Where I've Been
I started this website in November 1999, about a year into what later became blogging. I've always despised the word, way too close to bog and nothing good ever came from a bog.
I reviewed a handful more than a thousand films (calling what I do a film review is a bit of a stretch - the film is usually a vehicle for writing about something entirely removed from the film); took a stab at fiction, told a ton of stories from my several jobs, got lost in the Bush years thinking what I had to say might actually matter, wrote about food, AIDS, WWI, and so on.
My best guess is close to half a million words, seven hundred American standard pages, between two and a half and three million characters (depending on whether you include spaces - my goodness the things MSWord can do!) and stopped dead in December 2009.
I have no idea why I stopped.
Or why I'm starting again.
But I think it may be worth knowing.
I entered therapy in the last few months, something I believed I would never do. Based on my experience with one couples therapist and one psychologist, I now think everyone should be in therapy. On the other hand, my dead brother Jerry was electro-shocked a few dozen times, drugged to catatonia and finally served as symbol of therapy's potential for total failure. Total.
I've learned more about myself in the past two months that I could discern in the fifty-nine years prior. Something about our inability to perceive our unconscious from within. Apparently a snap for someone on the outside but then either no one saw what this psychologist saw, or no one was willing to volunteer an opinion. Most anyone who knows me well thinks I'm terribly interesting, terribly smart and terribly unbalanced. Oh well.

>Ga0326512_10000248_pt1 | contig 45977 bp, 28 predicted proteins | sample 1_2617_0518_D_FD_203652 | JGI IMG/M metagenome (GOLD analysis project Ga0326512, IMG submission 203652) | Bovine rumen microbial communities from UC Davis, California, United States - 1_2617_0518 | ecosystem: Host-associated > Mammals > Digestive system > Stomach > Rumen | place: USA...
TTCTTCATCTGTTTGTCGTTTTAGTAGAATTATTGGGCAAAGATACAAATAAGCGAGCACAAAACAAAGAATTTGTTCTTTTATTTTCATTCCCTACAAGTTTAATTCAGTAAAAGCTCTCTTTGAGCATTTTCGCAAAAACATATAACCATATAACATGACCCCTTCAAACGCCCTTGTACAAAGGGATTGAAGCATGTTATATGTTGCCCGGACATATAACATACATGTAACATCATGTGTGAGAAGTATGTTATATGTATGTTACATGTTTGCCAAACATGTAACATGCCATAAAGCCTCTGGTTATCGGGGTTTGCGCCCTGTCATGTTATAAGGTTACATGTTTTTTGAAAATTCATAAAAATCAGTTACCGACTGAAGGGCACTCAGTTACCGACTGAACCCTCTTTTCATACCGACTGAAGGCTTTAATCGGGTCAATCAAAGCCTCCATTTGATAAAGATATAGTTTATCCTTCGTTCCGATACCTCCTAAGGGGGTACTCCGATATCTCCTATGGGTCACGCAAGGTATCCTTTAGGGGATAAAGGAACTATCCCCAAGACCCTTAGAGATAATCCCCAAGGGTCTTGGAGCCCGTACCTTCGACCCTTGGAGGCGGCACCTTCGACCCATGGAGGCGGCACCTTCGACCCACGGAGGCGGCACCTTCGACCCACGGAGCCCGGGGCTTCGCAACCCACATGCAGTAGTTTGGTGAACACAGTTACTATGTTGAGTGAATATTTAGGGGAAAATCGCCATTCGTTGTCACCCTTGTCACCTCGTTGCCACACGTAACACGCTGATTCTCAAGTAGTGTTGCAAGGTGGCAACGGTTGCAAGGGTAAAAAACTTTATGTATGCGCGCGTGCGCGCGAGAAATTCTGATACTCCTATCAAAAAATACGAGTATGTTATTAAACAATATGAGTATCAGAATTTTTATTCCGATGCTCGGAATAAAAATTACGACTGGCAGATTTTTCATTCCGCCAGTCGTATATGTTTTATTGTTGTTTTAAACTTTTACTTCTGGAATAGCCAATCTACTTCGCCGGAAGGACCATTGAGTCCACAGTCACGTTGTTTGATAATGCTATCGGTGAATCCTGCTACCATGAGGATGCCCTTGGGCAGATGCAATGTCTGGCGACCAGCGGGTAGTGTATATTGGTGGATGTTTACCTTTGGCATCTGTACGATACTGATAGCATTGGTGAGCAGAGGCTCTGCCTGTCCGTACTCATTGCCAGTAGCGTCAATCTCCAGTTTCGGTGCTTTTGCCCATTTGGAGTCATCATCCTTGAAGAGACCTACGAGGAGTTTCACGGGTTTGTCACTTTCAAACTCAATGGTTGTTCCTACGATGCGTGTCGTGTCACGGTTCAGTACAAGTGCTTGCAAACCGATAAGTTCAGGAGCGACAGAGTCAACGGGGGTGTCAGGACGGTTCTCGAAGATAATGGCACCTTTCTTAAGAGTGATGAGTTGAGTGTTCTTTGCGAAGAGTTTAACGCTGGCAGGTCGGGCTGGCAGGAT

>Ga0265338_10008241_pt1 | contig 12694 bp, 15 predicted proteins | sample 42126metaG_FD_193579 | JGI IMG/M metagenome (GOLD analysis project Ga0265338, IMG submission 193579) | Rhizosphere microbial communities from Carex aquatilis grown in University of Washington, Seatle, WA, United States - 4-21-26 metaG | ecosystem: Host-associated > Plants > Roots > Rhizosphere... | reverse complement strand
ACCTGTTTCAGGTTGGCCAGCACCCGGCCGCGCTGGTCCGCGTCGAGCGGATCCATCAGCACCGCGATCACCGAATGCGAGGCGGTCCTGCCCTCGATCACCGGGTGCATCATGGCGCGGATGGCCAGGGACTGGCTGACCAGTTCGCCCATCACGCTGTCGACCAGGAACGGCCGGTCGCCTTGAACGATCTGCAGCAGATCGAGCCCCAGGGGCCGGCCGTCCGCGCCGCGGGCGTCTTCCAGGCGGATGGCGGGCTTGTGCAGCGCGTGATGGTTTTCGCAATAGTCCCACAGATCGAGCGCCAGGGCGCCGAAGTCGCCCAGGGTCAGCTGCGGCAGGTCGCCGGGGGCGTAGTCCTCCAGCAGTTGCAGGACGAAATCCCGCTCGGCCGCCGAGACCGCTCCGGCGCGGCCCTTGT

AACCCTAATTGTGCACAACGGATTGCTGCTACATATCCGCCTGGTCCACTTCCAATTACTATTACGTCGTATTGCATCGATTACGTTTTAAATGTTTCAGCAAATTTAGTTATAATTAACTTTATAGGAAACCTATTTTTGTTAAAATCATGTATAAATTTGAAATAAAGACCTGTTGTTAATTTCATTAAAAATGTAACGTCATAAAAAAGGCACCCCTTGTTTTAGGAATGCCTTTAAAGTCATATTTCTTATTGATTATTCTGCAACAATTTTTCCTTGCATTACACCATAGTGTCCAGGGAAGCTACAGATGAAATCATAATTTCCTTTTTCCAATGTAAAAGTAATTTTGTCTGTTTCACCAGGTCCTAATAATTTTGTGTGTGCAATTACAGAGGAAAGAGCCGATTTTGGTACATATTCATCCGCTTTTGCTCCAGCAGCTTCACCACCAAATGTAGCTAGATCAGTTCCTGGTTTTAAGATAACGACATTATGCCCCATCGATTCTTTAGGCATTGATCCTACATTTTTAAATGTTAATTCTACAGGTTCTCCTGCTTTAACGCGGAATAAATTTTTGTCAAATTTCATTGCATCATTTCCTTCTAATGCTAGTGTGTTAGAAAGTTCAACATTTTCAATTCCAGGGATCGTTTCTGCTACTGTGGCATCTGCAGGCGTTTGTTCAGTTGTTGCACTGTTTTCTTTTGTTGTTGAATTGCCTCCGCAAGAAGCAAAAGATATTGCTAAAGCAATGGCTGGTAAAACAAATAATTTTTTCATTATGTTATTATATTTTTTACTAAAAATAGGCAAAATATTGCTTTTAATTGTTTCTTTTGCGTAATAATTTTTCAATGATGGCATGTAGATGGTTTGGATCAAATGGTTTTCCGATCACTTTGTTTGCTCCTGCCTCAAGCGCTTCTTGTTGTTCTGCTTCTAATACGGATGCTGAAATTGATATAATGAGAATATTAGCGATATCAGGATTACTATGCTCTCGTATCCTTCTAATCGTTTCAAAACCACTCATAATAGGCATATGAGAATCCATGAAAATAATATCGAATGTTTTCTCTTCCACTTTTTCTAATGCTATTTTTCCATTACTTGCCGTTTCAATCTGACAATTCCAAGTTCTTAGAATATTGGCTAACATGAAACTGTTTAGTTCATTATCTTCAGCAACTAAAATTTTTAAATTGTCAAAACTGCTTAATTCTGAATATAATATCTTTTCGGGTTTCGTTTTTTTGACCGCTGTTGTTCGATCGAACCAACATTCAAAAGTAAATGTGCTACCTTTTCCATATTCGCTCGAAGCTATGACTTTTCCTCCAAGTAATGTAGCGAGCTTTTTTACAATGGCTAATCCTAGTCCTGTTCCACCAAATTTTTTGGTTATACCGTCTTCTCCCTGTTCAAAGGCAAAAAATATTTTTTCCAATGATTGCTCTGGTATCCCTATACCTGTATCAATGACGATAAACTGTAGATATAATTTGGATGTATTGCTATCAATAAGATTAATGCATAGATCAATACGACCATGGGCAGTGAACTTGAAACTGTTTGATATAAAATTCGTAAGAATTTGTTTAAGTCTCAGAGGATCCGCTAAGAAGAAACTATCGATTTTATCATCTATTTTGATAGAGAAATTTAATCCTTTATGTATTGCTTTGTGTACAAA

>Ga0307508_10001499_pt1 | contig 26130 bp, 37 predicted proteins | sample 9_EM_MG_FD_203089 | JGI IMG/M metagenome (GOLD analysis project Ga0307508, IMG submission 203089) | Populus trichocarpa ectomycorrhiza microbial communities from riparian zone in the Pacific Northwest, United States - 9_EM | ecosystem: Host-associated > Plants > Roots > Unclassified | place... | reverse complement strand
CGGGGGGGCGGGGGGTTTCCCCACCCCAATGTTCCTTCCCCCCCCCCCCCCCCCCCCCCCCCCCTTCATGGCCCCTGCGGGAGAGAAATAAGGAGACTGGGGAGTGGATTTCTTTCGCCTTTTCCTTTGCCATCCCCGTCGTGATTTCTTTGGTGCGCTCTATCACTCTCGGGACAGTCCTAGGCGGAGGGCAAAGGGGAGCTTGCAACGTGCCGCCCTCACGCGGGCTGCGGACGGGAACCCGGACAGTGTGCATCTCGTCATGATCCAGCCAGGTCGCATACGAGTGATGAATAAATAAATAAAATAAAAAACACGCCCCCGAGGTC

Let's call this the Introduction.
Later chapters should cover my childhood, adolescence, young adulthood, three marriages, four suicide attempts, three or four radical career changes, countless horrible and some good decisions, siblings alive and dead, parents, grandparents, child, and most recently, therapy. The dream interpretation part is utterly amazing, can't wait to share.
I will allow several days to pass so family members and/or loved ones can plead for me to stop or remain silent.
In either event, I'll let you know.
A Lurking Slasher
Growing up an only child of the local jurist in rural Oklahoma, my dad (Herman Ralph, really) survived The Great Depression to take a bullet on one of those God-forsaken Pacific islands, Okinawa, I believe, get promoted for getting shot and retired from the Army as a Captain. He married Lucille Evelyn, the child of hardscrabble Oklahoma dirt farmers in a quiet ceremony of which only two pictures remain. Mom looks handsome in her white gown and Dad stiff and spiffy in his Army Captain's uniform. He had seventeen years on her and used each one as a hammer to smash her into his vision of a dutiful wife. Mom had survived her own dark and malicious mother, embittered over the Lord's decision to take her only son in a B-25 crash in the Philippines and her self-defensive coping skills were well honed. She more than paid my dad back for each and every slight as he spent the last twenty four months of his life locked inside a useless body, ravaged by ALS. I eavesdropped on her once as she gave her contempt full reign over the weeping and pathetic shell of what had been a caricature of the strong silent type featured in Hollywood films of that era. I can only imagine what ghastly abuse must have stoked those grim, bitter fires.